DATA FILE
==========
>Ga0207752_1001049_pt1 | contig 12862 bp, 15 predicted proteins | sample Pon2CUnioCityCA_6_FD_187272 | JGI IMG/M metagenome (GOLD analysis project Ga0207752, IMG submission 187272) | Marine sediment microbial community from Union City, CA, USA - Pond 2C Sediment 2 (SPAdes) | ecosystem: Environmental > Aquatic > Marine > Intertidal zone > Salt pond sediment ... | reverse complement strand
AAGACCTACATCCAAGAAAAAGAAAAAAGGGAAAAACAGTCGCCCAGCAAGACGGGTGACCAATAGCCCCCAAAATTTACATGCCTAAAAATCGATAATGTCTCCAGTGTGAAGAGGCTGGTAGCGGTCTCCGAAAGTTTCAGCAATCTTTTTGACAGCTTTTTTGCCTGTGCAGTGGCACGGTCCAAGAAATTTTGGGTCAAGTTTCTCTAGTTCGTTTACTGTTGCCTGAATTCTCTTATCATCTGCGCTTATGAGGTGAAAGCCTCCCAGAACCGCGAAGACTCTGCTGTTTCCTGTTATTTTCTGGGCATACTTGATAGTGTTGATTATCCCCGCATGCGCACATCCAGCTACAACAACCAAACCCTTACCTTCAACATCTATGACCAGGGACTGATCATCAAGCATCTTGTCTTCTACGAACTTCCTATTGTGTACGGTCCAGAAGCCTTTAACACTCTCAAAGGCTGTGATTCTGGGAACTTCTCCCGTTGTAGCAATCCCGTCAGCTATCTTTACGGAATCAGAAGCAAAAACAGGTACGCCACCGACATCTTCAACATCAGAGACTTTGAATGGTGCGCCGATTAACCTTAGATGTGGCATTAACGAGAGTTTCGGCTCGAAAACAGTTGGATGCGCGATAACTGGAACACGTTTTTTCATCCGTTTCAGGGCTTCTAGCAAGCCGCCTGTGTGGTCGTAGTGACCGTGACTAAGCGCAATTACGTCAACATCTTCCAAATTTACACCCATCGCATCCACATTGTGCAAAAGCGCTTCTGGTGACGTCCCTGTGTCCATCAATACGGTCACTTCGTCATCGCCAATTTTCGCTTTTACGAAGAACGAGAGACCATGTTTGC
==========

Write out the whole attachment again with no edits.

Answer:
>Ga0207752_1001049_pt1 | contig 12862 bp, 15 predicted proteins | sample Pon2CUnioCityCA_6_FD_187272 | JGI IMG/M metagenome (GOLD analysis project Ga0207752, IMG submission 187272) | Marine sediment microbial community from Union City, CA, USA - Pond 2C Sediment 2 (SPAdes) | ecosystem: Environmental > Aquatic > Marine > Intertidal zone > Salt pond sediment ... | reverse complement strand
AAGACCTACATCCAAGAAAAAGAAAAAAGGGAAAAACAGTCGCCCAGCAAGACGGGTGACCAATAGCCCCCAAAATTTACATGCCTAAAAATCGATAATGTCTCCAGTGTGAAGAGGCTGGTAGCGGTCTCCGAAAGTTTCAGCAATCTTTTTGACAGCTTTTTTGCCTGTGCAGTGGCACGGTCCAAGAAATTTTGGGTCAAGTTTCTCTAGTTCGTTTACTGTTGCCTGAATTCTCTTATCATCTGCGCTTATGAGGTGAAAGCCTCCCAGAACCGCGAAGACTCTGCTGTTTCCTGTTATTTTCTGGGCATACTTGATAGTGTTGATTATCCCCGCATGCGCACATCCAGCTACAACAACCAAACCCTTACCTTCAACATCTATGACCAGGGACTGATCATCAAGCATCTTGTCTTCTACGAACTTCCTATTGTGTACGGTCCAGAAGCCTTTAACACTCTCAAAGGCTGTGATTCTGGGAACTTCTCCCGTTGTAGCAATCCCGTCAGCTATCTTTACGGAATCAGAAGCAAAAACAGGTACGCCACCGACATCTTCAACATCAGAGACTTTGAATGGTGCGCCGATTAACCTTAGATGTGGCATTAACGAGAGTTTCGGCTCGAAAACAGTTGGATGCGCGATAACTGGAACACGTTTTTTCATCCGTTTCAGGGCTTCTAGCAAGCCGCCTGTGTGGTCGTAGTGACCGTGACTAAGCGCAATTACGTCAACATCTTCCAAATTTACACCCATCGCATCCACATTGTGCAAAAGCGCTTCTGGTGACGTCCCTGTGTCCATCAATACGGTCACTTCGTCATCGCCAATTTTCGCTTTTACGAAGAACGAGAGACCATGTTTGC